Dulce et Decorum est. Explanation of the text

Dulce et Decorum est – the Poem

The Lionel Murphy Civil Celebrant – A Fit and Proper Person – Suzanne Ingleton

LIONEL MURPHY – FIT & PROPER PERSON

LIONEL MURPHY
Is the founder of the Civil Celebrant Program. Most celebrants – especially the excessive numbers since the tragic downgrading of 2003 – have never heard of him – or his ideals of professionalism and quality.MLATPOH_

What should happen – Lionel Murphy and his work should be known and honoured. Those who drink the water, should remember those who dug the well. His achievements should be the subject of a three hour OPD (at least).

——————————————–
FIT & PROPER PERSON
No unaccountable officer or even an accountable officer should have the power to destroy people’s lives by making such a decision about a person, or branding a person in such a way.
In the Age of the Internet this tag of not “fit and proper” on a person’s reputation is like a criminal record. Used in a cavalier way by a public servant, I have seen it almost destroy one person’s life. The decision about this celebrant is still on the internet!

What should happen – Applications to become a celebrant should simply be accepted or rejected without such branding. Reasons should be given for such a rejection and an appeal process, which an ordinary person can afford, should be part of the process. Better still, as has often been proposed, a balanced committee should decide how many celebrants are needed to provide a balance in a natural geographical area. Would be celebrants should apply, be shortlisted in the usual manner by an independent person, and the best applicants should be chosen.

Abuse of power by the public service in the Attorney-General’s Department

Take the police – as I write this there are 61 police officers with charges against them in Victoria. In other words, people who have legal powers, as individuals, should be accountable. The police have the OPI – Office of Police Integrity – to check on the abuse of power – the public service has no one to check on them. (The ombudsman and the AAP have in a very restricted number of cases. The ombudsman only intervenes if it is in the previous 12 months, and the AAP is very expensive (legal representation). It is no use complaining to the Minister because the letter usually goes straight through to the public servant one is complaining about !
So where can the celebrant or citizen turn for redress when such power is abused? To declare a person, not “fit and proper” should not be allowed except under the signature of the Minister and then in only very serious circumstances.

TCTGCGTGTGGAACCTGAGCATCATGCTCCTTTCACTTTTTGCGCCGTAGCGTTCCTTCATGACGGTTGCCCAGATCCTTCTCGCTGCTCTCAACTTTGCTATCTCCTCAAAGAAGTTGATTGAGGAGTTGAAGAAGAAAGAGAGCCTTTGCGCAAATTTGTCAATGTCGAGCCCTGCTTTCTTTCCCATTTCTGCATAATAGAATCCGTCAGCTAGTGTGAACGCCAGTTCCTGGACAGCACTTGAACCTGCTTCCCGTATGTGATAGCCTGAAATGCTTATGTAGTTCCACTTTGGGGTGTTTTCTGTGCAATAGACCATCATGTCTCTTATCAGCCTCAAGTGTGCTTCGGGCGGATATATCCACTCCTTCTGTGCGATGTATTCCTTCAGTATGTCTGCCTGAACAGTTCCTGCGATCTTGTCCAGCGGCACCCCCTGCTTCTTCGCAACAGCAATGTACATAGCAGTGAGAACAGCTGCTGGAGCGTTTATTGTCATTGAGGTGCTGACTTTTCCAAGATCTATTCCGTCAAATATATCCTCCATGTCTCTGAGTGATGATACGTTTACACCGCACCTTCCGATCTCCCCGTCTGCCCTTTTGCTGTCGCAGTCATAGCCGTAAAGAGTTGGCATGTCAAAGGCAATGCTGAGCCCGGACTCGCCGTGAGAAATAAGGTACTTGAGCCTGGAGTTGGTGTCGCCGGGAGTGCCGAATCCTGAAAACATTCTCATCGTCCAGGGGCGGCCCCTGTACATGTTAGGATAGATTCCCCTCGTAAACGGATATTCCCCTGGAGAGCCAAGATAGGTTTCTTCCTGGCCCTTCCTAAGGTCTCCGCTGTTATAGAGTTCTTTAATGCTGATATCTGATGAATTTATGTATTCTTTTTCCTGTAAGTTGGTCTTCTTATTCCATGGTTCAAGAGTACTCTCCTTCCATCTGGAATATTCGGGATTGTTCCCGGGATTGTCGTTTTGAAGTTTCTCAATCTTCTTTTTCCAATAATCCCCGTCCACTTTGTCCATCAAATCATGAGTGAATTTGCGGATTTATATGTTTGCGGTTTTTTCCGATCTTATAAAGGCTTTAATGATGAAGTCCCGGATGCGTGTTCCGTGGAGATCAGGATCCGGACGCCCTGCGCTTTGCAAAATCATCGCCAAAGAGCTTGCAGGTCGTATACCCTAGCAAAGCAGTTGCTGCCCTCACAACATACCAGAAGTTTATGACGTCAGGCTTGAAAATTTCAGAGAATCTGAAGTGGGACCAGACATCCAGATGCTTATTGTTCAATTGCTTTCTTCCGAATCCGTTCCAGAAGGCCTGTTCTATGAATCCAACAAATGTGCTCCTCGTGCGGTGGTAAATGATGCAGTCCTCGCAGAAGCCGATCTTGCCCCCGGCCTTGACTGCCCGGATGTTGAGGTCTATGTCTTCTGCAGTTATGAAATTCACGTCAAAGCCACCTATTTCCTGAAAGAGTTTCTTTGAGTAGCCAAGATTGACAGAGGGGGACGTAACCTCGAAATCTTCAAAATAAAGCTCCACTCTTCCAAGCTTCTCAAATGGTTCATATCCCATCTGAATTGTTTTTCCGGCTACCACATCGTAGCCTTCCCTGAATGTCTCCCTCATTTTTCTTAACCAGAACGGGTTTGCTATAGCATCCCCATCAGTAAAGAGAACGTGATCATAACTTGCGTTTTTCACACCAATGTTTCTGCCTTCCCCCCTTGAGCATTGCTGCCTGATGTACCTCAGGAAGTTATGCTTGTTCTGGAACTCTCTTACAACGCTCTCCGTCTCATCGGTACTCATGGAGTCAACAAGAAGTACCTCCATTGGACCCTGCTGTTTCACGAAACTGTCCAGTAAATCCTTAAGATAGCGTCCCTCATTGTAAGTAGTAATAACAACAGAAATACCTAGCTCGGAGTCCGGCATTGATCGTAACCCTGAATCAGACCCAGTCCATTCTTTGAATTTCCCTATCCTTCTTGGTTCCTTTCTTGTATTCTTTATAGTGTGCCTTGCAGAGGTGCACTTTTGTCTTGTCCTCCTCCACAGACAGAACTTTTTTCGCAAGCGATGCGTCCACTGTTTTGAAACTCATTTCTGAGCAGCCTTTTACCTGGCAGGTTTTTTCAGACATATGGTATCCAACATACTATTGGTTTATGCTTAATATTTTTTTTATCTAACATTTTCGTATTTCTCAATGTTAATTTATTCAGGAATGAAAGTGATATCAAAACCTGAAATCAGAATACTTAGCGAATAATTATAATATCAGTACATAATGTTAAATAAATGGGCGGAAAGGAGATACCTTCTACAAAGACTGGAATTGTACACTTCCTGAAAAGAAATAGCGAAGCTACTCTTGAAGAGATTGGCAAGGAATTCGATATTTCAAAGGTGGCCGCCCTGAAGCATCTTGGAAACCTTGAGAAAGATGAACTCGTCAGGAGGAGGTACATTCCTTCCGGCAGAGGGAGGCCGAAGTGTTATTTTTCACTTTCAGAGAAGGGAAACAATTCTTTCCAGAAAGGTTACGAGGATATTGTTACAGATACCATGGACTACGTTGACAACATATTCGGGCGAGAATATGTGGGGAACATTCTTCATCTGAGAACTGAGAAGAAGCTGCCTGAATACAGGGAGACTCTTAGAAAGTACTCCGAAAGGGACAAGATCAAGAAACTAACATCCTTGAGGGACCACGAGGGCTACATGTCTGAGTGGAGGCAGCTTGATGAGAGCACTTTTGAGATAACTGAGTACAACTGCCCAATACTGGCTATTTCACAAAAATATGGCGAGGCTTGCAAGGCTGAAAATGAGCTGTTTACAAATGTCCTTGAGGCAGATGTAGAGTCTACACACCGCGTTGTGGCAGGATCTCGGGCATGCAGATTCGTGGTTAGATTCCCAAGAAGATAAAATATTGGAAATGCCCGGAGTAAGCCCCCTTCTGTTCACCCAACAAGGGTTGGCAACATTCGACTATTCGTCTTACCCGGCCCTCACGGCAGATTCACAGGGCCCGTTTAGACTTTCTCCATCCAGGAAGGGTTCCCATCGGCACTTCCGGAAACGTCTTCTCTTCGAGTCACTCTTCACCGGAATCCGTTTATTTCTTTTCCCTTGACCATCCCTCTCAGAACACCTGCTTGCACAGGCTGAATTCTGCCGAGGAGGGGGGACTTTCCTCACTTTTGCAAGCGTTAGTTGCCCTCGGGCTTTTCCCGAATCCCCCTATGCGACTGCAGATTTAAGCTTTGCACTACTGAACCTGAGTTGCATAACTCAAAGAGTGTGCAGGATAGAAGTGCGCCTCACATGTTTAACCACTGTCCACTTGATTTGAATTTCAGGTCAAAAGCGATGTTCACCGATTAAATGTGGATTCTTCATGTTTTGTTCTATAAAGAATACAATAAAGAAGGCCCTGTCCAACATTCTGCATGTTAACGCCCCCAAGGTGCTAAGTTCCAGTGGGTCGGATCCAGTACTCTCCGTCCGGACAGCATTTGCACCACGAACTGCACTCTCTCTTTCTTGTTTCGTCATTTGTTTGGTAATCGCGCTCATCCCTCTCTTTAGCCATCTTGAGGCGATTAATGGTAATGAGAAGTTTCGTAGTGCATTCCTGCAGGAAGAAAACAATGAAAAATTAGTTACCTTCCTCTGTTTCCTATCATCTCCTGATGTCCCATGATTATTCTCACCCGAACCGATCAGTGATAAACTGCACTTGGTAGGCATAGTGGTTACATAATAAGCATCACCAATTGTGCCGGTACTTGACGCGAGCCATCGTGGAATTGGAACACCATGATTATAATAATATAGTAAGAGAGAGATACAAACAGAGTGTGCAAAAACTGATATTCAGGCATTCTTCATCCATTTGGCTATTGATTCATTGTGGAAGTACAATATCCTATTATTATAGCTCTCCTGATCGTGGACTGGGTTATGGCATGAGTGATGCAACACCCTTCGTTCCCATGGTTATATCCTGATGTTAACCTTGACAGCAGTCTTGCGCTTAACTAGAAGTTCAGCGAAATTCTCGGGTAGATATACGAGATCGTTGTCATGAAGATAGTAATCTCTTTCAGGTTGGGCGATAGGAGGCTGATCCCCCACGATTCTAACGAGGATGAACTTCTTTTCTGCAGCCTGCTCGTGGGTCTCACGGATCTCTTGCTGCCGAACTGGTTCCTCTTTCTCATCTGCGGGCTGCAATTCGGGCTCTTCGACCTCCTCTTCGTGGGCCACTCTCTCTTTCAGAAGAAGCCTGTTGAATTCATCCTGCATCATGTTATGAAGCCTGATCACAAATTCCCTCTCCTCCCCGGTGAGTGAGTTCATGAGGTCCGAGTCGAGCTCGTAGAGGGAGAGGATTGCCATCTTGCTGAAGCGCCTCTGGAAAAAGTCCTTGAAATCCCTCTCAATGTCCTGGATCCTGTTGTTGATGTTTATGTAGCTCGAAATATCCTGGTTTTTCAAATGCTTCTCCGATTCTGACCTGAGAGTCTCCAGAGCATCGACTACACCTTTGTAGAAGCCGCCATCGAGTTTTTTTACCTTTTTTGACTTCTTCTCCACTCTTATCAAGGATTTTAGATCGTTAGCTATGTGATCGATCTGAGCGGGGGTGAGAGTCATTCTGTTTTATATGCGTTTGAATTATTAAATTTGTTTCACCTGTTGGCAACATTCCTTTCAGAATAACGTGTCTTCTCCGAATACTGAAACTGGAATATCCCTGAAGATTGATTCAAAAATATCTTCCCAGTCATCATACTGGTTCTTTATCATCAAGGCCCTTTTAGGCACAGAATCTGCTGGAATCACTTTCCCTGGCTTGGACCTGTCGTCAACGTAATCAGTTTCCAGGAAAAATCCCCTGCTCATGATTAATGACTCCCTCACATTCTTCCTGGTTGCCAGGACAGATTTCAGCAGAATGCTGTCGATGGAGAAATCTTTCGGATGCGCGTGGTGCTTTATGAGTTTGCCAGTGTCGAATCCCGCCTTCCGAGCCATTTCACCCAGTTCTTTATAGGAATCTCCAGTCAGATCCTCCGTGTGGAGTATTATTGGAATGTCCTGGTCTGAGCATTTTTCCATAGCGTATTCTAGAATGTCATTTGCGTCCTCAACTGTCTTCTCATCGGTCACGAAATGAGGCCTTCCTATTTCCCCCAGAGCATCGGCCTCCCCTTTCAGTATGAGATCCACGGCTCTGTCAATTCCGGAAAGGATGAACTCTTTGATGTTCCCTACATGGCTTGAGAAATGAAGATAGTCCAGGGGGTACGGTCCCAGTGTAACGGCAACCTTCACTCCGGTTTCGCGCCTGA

Suzanne Ingleton – a case of abuse by the Attorney-General’s Department

In the case of Suzanne Ingleton – a person declared not “fit and proper” by the Registrar of Marriages – the Administrative Appeals Tribunal upbraided the Registrar for

– signing a false affidavit

– interpreting the law wrongly

– acting “ultra vires”

– disrespect for the tribunal

– making a groundless decision etc

–   -no action was ever taken ! Ms Ingleton is still on the internet as being accused.

A Valid Marriage -Yes or No?

Was this older civil Marriage celebrant ignorant of the Marriage Act?

I’ve just witnessed (on video) a recent country wedding conducted by a civil celebrant. What astounded me was that the celebrant:
a. did not state they were legally authorised to conduct the marriage
b. the Monitum was not spoken
c. neither party to the marriage said the compulsory legal vow
This celebrant was authorised more than 20 years ago, according to the AGD register of civil celebrants so they’ve been around long enough to know better, or are there different rules for the “elders” amongst our ranks. I’m very curious to hear others’ opinions.
(signed by friend)

My reply regarding valid marriages

I suppose I’d be classed as an elder.
You may not have known that we “older” celebrants were given a book of legal interpretations from 1995. It was a book which had been valid since 1973. We also had access to GOOD advice – The public servants in charge of the downgrading of celebrancy in 2003 defied the precedents of 30 years of interpretation. Hence they made a lot of mistakes and invented lot of stuff which you may think is “correct”- 

Since the downgrading we have had four revisions –
Explanatory notes 1,
Explanatory Notes 2,
When Words are not enough. 3.
And now the latest
“Guidelines for celebrants” 4
which, the first time I opened it, I saw a serious error (checked by my lawyer friends). (Note that the Department have now nearly come back to square one i.e 1973 – 1995).
For example, the interpretation for vows for thirty years was “as long as the words of the vows conveyed to those present that the couple were taking each other in marriage”.
For example, on the business of names – when you boil it down anyone can be any name they seriously choose to be. God knows how much unnecessary pain the recent erroneous interpretations have caused people.

I wrote this article for the AFCC magazine – some really ignorant people made disparaging remarks about it – but check it out – it is important – and it is correct.
http://www.collegeofcelebrancy.com.au/pages4/Sect_48-Marriage_Act.html
Finally, may I say that I hereby cast a pox on anyone who says I am not exact with the law or that I do not advocate it in my training courses. We are all bound by the same GENUINE rules of interpretation; we are not bound by the changing legal whims of public servants who have never been celebrants.
A lot more could be said –
etc etc
PS. Certain people in the celebrant political world, for the basest of motives, have been trying for some years, to drive a wedge between “old” and “new” celebrants -(the AFCC recently tried to get rid of Life Members!!) please don’t fall for it – we are all in this wonderful opportunity together.